|Publication number||US5272819 A|
|Application number||US 07/701,263|
|Publication date||Dec 28, 1993|
|Filing date||May 16, 1991|
|Priority date||May 16, 1991|
|Also published as||CA2063743A1, DE69204735D1, DE69204735T2, EP0513990A1, EP0513990B1|
|Publication number||07701263, 701263, US 5272819 A, US 5272819A, US-A-5272819, US5272819 A, US5272819A|
|Inventors||Richard J. Wimberger, Allan W. Rogne|
|Original Assignee||W. R. Grace & Co.-Conn.|
|Export Citation||BiBTeX, EndNote, RefMan|
|Patent Citations (14), Referenced by (7), Classifications (9), Legal Events (6)|
|External Links: USPTO, USPTO Assignment, Espacenet|
The present invention relates to the reduction of web slot infiltration which occurs during the drying of a web or the like in industrial drying apparatus.
In drying a moving web of paper, film, or the like, it is desirable that the web be contactlessly supported during the drying operation, to avoid damage to the web itself or to an ink or coating on the web. One common arrangement for contactlessly supporting a web comprises upper and lower sets of air bars extending along a substantially horizontal stretch of the web. Air issuing from the lower set of air bars floatingly supports the web. Air issuing from the upper set of air bars steadies the web to maintain it substantially straight and at a substantially constant distance from the air bars of both sets. The air blown from both sets of air bars is usually heated to expedite web drying, and typically the air bar array is inside an enclosure which is maintained at a slightly subatmospheric pressure by an exhaust blower that draws off the volatiles emanating from the web.
Web dryers are used in many printing and graphics applications, such as the processing of photographic film, web offset printing, and other types of printing. In some applications, such as the processing of photographic film, web dryers having very long lengths, often as long as 150 feet, are commonly used. The greater the ratio of the length of the dryer to the width of the web (hereinafter referred to as the "length to width ratio"), the more susceptible the web is to minor forces that can cause the web to weave (move back and forth in a lateral direction) or shift (move laterally from the centerline and remain there). Also, some webs, such as thin plastic films, naturally take on a "banana-shaped" curve when they are laid flat, as in a dryer, thereby exacerbating the problems of web weave and shift. Web shifting and weaving may also result when the web tension is low, and when a lighter weight web, such as polyester film, is used.
When the traveling web exits the drying apparatus it is generally wrapped around one or more rotating take-up members, such as chill rolls. When web weave or shift takes place as the web travels through the dryer, the web will correspondingly shift or weave as it contacts the rotating take-up member. Unless the web can be brought back to a straight orientation with respect to the centerline, the web will not fold properly and the press must be shut down. This results in costly downtime and waste.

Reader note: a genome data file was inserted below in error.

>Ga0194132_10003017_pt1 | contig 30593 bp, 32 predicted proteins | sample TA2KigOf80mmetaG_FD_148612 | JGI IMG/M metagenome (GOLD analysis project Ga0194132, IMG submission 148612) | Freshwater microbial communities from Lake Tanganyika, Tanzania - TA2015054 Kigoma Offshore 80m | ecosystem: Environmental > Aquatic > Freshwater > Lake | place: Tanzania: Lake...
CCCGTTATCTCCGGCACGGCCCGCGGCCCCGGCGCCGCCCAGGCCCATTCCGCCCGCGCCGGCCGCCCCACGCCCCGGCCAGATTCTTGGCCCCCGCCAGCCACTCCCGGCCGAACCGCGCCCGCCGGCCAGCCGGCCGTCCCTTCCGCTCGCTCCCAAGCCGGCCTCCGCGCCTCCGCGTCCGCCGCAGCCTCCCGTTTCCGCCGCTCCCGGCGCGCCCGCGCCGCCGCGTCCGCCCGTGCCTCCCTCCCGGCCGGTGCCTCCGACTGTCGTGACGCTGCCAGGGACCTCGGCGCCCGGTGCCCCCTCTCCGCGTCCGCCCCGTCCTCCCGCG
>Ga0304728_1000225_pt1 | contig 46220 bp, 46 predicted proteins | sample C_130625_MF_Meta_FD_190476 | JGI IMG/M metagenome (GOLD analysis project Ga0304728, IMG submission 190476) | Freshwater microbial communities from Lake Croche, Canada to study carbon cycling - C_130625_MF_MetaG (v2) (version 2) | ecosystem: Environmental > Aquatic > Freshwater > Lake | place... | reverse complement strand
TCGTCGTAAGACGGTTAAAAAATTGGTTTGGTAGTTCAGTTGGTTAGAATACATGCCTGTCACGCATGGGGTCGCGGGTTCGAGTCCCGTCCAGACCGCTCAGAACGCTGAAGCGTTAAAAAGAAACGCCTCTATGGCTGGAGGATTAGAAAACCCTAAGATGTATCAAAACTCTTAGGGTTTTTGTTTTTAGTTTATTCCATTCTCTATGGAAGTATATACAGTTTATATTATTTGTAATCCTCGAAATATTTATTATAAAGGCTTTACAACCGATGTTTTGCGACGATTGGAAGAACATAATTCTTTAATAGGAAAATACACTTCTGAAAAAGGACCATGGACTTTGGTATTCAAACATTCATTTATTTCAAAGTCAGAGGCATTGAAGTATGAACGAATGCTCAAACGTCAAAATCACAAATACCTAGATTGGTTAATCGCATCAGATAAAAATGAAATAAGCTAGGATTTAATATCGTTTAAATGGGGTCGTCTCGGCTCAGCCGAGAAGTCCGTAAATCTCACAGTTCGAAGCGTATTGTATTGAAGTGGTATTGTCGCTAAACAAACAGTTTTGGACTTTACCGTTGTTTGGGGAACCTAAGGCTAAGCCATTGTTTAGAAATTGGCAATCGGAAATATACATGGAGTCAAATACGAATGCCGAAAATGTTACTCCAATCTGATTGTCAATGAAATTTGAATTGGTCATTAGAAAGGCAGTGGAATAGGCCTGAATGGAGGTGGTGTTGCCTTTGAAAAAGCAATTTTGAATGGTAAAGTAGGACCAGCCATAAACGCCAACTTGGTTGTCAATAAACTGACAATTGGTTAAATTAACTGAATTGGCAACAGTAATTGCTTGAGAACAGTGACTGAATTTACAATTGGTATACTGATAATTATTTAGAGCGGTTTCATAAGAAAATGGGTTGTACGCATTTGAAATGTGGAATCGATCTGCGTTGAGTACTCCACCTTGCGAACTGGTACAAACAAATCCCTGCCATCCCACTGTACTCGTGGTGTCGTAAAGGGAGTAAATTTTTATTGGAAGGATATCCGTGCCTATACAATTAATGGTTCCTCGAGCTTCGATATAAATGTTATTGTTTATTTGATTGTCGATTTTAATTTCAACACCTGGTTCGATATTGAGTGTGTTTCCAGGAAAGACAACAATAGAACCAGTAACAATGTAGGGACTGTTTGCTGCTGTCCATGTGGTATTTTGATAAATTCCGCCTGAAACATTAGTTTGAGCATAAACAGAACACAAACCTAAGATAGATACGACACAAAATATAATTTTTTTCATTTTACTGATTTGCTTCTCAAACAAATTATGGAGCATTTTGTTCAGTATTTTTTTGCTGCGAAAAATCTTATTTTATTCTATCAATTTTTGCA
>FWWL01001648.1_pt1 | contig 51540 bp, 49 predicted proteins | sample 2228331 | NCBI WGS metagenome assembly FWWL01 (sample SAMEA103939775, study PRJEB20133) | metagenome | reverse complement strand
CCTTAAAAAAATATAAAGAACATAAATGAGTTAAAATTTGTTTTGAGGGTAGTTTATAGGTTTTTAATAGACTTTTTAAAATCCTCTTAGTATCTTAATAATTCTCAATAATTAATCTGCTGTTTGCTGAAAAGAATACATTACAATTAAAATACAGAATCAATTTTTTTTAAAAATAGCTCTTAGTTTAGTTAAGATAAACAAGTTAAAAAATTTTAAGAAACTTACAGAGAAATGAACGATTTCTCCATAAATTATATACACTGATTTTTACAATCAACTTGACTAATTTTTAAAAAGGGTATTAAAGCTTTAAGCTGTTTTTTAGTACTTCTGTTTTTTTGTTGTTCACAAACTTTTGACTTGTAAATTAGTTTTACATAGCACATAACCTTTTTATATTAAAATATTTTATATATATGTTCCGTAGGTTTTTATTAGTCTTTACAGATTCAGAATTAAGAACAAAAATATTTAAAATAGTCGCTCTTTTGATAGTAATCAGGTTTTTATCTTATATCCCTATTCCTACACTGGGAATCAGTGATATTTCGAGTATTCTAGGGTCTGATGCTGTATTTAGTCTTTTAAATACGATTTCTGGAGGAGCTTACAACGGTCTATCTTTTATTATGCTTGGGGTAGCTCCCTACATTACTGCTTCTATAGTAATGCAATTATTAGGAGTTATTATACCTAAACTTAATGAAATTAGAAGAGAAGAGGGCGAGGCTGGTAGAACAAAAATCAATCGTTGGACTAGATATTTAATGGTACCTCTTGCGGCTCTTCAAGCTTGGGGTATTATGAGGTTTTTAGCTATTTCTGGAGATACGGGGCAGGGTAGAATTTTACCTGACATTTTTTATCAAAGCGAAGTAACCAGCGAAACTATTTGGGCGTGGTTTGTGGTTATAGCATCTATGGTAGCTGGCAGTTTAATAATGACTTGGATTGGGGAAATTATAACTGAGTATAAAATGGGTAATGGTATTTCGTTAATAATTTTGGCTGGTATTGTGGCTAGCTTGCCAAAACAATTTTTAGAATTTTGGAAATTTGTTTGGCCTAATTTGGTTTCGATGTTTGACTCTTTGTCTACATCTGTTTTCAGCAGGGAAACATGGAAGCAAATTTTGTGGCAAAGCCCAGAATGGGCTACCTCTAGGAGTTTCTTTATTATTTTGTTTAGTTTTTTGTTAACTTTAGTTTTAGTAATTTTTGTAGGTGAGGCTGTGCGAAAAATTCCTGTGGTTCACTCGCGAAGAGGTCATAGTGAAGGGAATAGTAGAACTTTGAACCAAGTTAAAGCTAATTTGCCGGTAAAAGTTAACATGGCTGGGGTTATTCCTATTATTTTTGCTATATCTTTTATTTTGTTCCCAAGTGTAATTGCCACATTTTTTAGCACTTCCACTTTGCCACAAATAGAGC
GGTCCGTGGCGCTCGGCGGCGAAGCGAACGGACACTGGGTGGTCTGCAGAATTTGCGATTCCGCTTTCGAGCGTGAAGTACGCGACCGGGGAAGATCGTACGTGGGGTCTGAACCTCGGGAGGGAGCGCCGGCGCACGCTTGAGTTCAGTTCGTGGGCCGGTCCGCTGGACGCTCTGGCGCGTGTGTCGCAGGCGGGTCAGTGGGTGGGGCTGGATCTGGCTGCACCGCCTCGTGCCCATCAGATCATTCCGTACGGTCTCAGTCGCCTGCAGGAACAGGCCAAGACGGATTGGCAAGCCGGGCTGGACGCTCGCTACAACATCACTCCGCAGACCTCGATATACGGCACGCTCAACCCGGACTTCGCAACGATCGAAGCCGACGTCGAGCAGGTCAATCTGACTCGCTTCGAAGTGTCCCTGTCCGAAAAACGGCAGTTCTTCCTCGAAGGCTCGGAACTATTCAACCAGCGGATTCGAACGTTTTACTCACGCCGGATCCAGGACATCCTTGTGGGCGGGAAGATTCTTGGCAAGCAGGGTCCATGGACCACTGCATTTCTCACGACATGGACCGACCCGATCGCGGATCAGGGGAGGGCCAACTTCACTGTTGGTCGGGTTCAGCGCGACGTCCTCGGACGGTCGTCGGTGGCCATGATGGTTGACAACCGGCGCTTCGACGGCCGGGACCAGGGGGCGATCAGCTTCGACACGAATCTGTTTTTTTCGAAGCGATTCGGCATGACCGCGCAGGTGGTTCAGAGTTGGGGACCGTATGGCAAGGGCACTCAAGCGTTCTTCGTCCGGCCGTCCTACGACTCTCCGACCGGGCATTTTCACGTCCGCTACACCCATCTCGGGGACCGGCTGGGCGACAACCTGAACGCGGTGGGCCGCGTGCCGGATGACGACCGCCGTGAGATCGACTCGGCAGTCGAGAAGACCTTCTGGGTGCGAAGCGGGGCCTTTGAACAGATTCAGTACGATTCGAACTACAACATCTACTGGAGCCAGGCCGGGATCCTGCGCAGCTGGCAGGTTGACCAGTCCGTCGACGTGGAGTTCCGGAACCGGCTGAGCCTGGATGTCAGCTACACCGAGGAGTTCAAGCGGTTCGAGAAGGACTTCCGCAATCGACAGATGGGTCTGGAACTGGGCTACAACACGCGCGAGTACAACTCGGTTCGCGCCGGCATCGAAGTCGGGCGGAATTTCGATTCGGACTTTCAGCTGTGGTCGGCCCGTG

Other problems may result from web weave or shift, e.g. if the web moves to one side or the other and stays in the new position it may not be centered on the press, resulting in an unacceptable product; if the web weave or shift is severe enough the web may break or tear, etc. These problems also force a shut-down of the press and thus a loss of valuable production time.
In the past, attempts have been made to circumvent web weave and shift by guiding the web using contact systems such as a series of rollers. These systems are undesirable as they may cause damage to the ink or coating on the web, and are therefore inefficient in situations where there is a high length to width ratio.
Co-pending U.S. patent application Ser. No. 464,831 assigned to the assignee of the instant invention concerns apparatus which both floatingly supports a moving web and maintains the web in a substantially straight path as it travels through the dryer. The apparatus includes a steerable air bar assembly whereby air bars are adjusted or steered with respect to the running web so as to correct any undesired web weave or web shift.
In order to accommodate web weave and shift, the web slot both at the inlet and outlet of the dryer is appropriately dimensioned, so that if and when the web moves from its desired location, physical contact with the borders defining the slot is avoided. However, since the dimensions necessary to so accommodate such web movement are larger than would be necessary were the web to remain in its desired location, substantial infiltration of ambient air into the dryer results. Since any air taken into the web slot would eventually need to be exhausted at temperatures as high as about 350° F., fuel wastes become substantial. For example, in a dryer operating at a negative pressure of 0.2" w.c., A 10"×40" web slot would have an air flow of 4,172 cubic feet per minute. At the same negative pressure, if the web slot were only 1"×40", the flow would be reduced to 497 cubic feet per minute. The one inch slot would use approximately 0.15 million btu's/hr, while the ten inch slot would use approximately 1.5 million btu's/hr, a 10 fold increase in fuel usage.
In addition, web slot infiltration results in condensate build-up on the air bars in the dryer that are closest to the web slots. This build-up occurs when the cooler ambient room temperature air outside of the dryer enclosure is drawn into the web slots and meets the hot printing ink oil solvent laden all inside the dryer, thus dropping the temperature to the condensation point. Too much build-up causes air bar nozzles to become plugged, which results in adverse floatation problems. Drawing too much air through the web slot can also cause floatation stability problems.
It is therefore an object of the present invention to reduce infiltration through a web slot in drying apparatus.
The problems of the prior art have been solved by the present invention, which provides a moveable web slot to reduce infiltration into the dryer proper. In particular, the present invention relates to a moveable or rotatable web slot which moves according to the position of the web as it moves through the dryer. The invention further relates to a dryer comprising one or more moveable web slots.